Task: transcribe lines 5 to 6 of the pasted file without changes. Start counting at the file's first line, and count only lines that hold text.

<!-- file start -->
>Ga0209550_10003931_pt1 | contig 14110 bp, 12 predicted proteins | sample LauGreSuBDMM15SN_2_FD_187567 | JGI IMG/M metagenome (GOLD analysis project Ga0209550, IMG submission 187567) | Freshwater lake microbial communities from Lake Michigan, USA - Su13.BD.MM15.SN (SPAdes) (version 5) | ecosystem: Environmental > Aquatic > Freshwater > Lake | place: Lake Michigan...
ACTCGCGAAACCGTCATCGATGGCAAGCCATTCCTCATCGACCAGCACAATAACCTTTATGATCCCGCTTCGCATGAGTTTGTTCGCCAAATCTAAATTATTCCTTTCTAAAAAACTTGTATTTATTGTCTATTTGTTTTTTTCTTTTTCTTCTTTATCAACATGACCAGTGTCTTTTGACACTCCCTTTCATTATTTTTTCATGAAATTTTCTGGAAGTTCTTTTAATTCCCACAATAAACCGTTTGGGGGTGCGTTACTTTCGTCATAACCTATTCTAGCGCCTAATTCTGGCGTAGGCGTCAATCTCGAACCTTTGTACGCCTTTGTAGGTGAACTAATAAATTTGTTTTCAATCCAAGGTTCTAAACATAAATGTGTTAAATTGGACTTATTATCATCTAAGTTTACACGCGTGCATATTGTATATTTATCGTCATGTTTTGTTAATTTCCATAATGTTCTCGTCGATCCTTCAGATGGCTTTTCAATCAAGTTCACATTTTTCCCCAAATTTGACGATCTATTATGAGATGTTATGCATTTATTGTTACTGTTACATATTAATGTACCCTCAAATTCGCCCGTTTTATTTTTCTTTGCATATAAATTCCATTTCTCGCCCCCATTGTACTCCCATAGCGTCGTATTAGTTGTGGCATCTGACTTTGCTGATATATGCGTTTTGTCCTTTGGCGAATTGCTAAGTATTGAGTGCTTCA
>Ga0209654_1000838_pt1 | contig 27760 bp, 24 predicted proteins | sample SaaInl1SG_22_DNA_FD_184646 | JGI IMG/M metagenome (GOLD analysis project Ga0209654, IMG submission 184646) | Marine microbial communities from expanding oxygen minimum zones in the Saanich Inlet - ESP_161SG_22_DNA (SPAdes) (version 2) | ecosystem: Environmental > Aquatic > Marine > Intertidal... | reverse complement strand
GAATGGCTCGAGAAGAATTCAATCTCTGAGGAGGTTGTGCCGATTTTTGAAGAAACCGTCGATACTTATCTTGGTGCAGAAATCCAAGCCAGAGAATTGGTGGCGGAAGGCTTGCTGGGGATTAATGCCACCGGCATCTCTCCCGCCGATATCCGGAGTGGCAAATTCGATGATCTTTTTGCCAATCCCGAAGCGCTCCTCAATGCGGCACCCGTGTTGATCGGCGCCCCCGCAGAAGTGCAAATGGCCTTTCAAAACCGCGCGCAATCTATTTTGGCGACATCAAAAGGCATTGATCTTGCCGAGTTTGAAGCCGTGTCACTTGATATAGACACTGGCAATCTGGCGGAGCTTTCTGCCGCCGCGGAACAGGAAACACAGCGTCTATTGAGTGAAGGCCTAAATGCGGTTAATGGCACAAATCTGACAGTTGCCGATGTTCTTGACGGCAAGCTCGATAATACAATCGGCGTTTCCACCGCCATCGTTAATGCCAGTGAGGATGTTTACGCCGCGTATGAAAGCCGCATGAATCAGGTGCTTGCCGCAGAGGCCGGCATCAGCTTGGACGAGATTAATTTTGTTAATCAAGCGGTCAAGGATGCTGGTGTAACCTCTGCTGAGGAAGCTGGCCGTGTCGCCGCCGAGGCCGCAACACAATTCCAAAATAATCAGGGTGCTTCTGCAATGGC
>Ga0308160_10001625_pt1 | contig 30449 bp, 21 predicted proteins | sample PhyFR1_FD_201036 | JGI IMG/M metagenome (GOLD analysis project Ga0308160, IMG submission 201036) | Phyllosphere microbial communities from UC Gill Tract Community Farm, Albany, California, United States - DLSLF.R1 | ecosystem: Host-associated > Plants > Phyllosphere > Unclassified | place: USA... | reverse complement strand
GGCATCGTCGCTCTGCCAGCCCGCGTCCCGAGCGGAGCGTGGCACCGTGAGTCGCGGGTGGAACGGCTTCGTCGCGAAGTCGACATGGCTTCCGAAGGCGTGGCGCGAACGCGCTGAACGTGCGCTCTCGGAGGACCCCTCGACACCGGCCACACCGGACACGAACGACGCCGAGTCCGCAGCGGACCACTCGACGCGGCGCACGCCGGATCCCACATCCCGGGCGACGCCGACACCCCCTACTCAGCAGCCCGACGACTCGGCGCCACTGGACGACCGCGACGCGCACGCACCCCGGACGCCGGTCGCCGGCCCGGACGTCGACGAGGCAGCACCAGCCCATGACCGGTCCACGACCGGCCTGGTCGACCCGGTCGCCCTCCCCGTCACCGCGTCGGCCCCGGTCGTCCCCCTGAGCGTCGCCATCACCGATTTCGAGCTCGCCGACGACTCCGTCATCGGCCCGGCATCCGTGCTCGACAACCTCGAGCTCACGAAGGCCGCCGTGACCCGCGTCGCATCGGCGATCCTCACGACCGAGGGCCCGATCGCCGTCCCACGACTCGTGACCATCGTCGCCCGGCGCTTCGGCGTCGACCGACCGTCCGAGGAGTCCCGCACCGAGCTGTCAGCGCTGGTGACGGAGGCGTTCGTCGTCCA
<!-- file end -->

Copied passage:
>Ga0308160_10001625_pt1 | contig 30449 bp, 21 predicted proteins | sample PhyFR1_FD_201036 | JGI IMG/M metagenome (GOLD analysis project Ga0308160, IMG submission 201036) | Phyllosphere microbial communities from UC Gill Tract Community Farm, Albany, California, United States - DLSLF.R1 | ecosystem: Host-associated > Plants > Phyllosphere > Unclassified | place: USA... | reverse complement strand
GGCATCGTCGCTCTGCCAGCCCGCGTCCCGAGCGGAGCGTGGCACCGTGAGTCGCGGGTGGAACGGCTTCGTCGCGAAGTCGACATGGCTTCCGAAGGCGTGGCGCGAACGCGCTGAACGTGCGCTCTCGGAGGACCCCTCGACACCGGCCACACCGGACACGAACGACGCCGAGTCCGCAGCGGACCACTCGACGCGGCGCACGCCGGATCCCACATCCCGGGCGACGCCGACACCCCCTACTCAGCAGCCCGACGACTCGGCGCCACTGGACGACCGCGACGCGCACGCACCCCGGACGCCGGTCGCCGGCCCGGACGTCGACGAGGCAGCACCAGCCCATGACCGGTCCACGACCGGCCTGGTCGACCCGGTCGCCCTCCCCGTCACCGCGTCGGCCCCGGTCGTCCCCCTGAGCGTCGCCATCACCGATTTCGAGCTCGCCGACGACTCCGTCATCGGCCCGGCATCCGTGCTCGACAACCTCGAGCTCACGAAGGCCGCCGTGACCCGCGTCGCATCGGCGATCCTCACGACCGAGGGCCCGATCGCCGTCCCACGACTCGTGACCATCGTCGCCCGGCGCTTCGGCGTCGACCGACCGTCCGAGGAGTCCCGCACCGAGCTGTCAGCGCTGGTGACGGAGGCGTTCGTCGTCCA